10 Aug The Unmasking of Rupert Scow
MOA was very fortunate to have the kind and extremely talented Rupert Scow working outside the MOA shop last week. Rupert not only spend two days carving and painting live for the MOA public, but he also took the time to answer questions with two of our summer workstudy students, Camille Esquivel and Ting Kelly.
In their interview, later to be released, Rupert speaks openly and directly about his artistic experience, the aboriginal community and his personal hope to keep both the community and the art-form connected. For example, Rupert does volunteer teaching with students at the Longhouse church located in Vancouver. It is a place designed to bridge the gap between aboriginal communities within the lower mainland, allowing them to connect and interact in one specific venue. This space also serves as a platform to sustain aboriginal culture.
Rupert stresses the importance of passing these traditions and art forms onto the younger generation so that these practices and cultures sustain over time. Rupert is interested in keeping the circulation of his work worldly and is inspired by the idea of having his art shared on a global level. He takes pride in forming a sense of union with other aboriginal communities and is dedicated to keeping both the practices and rituals of his works alive. Rupert puts his inspiration in own unique words and mentions the value of being able to visualize a particular project through the shape of the wood.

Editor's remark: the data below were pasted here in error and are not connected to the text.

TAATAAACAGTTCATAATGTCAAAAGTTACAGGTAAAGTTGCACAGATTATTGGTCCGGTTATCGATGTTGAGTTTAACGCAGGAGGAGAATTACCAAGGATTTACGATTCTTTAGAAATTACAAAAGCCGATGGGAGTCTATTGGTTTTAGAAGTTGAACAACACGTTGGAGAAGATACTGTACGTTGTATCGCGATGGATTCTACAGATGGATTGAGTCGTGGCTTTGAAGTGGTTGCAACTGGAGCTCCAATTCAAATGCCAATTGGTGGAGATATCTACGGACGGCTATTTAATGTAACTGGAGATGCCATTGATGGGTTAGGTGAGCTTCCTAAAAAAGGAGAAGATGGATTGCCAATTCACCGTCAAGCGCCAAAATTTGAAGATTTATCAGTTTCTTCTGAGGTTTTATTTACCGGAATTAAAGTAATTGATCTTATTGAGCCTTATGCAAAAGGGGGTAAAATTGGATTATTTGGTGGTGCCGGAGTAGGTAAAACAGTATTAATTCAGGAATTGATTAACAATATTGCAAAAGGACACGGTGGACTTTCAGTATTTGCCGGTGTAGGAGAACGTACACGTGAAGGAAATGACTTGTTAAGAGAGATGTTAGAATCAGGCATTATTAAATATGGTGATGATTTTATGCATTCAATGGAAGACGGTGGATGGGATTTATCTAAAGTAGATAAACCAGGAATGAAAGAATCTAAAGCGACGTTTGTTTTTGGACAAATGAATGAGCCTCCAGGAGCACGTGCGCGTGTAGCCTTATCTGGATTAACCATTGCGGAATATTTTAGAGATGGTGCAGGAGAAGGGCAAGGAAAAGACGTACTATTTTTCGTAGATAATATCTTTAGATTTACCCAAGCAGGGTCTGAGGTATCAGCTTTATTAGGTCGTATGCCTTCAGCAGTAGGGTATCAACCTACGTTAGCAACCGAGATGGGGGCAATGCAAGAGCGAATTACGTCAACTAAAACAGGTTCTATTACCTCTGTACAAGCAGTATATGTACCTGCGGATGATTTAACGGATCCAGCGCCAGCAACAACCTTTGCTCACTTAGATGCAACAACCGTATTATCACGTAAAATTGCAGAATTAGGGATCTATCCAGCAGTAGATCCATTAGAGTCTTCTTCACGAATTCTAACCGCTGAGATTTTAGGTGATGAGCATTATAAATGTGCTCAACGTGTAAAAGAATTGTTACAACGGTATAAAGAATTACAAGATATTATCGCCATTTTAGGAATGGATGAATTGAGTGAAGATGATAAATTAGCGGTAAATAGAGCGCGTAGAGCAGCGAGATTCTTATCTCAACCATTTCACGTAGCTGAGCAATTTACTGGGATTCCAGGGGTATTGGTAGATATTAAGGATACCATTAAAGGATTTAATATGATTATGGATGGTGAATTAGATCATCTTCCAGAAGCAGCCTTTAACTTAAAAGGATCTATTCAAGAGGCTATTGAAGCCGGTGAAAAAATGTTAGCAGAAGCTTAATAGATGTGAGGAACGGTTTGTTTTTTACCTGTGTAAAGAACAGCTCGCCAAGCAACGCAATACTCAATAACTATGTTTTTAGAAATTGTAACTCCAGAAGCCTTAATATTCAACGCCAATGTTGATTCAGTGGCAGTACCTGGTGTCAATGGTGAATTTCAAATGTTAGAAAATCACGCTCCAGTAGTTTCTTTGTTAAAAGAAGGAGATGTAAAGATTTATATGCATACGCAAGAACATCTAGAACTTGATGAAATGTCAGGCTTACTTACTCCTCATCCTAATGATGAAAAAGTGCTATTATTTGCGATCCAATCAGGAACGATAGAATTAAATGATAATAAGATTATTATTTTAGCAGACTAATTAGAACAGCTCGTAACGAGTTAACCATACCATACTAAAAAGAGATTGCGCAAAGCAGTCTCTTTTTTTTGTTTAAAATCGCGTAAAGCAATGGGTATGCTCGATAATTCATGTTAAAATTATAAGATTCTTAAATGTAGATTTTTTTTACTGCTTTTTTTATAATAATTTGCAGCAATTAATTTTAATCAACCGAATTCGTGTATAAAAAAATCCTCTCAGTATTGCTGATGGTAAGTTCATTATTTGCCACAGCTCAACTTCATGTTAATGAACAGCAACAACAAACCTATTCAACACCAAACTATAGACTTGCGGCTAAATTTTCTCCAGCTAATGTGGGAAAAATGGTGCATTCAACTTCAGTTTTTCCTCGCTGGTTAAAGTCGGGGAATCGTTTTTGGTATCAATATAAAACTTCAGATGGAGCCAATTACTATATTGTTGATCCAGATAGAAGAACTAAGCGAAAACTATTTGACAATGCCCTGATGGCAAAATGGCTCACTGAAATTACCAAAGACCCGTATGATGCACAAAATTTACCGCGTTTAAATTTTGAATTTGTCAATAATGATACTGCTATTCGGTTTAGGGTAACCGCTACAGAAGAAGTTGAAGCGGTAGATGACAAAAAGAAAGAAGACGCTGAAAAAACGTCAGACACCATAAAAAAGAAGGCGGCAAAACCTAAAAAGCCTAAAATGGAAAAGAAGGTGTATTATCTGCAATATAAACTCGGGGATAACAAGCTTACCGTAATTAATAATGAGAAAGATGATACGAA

As he says you need to, “look into the wood”, you see the wood first, and then you start carving from there. Whenever he gets a new block of wood, he looks at the medium and attempts to see inside of it in order to figure out what that particular wood is going to become. In a sense, it is as though the wood itself has a voice of its own that speaks to Rupert during his creative process. Rupert acknowledges the distinct relationship between a particular art-form and the individual artist. He mentions that it doesn’t matter who teaches you how to carve, it almost always happens that regardless of your teacher that you will develop a personal style.
The carver will start to form their own style because the artist will perceive things in a different way than their teacher. For example, Scow has five brothers who at one time, were all taught by
Wayne Alfred and each one of his brother’s has a distinct artistic style. Rupert doesn’t think of his work as work, as he says, “it is in my blood…it’s great…it’s passion…it’s motivation, it’s like oh great what am I going to do today.” This statement resonates with the essence of what it means to be an artist and to do what you love.
For Rupert, his work is an art form of purposeful passion that embodies the freedom of trust, which allows him to express himself both openly and without restraint.
By Tara Chloe Dusanj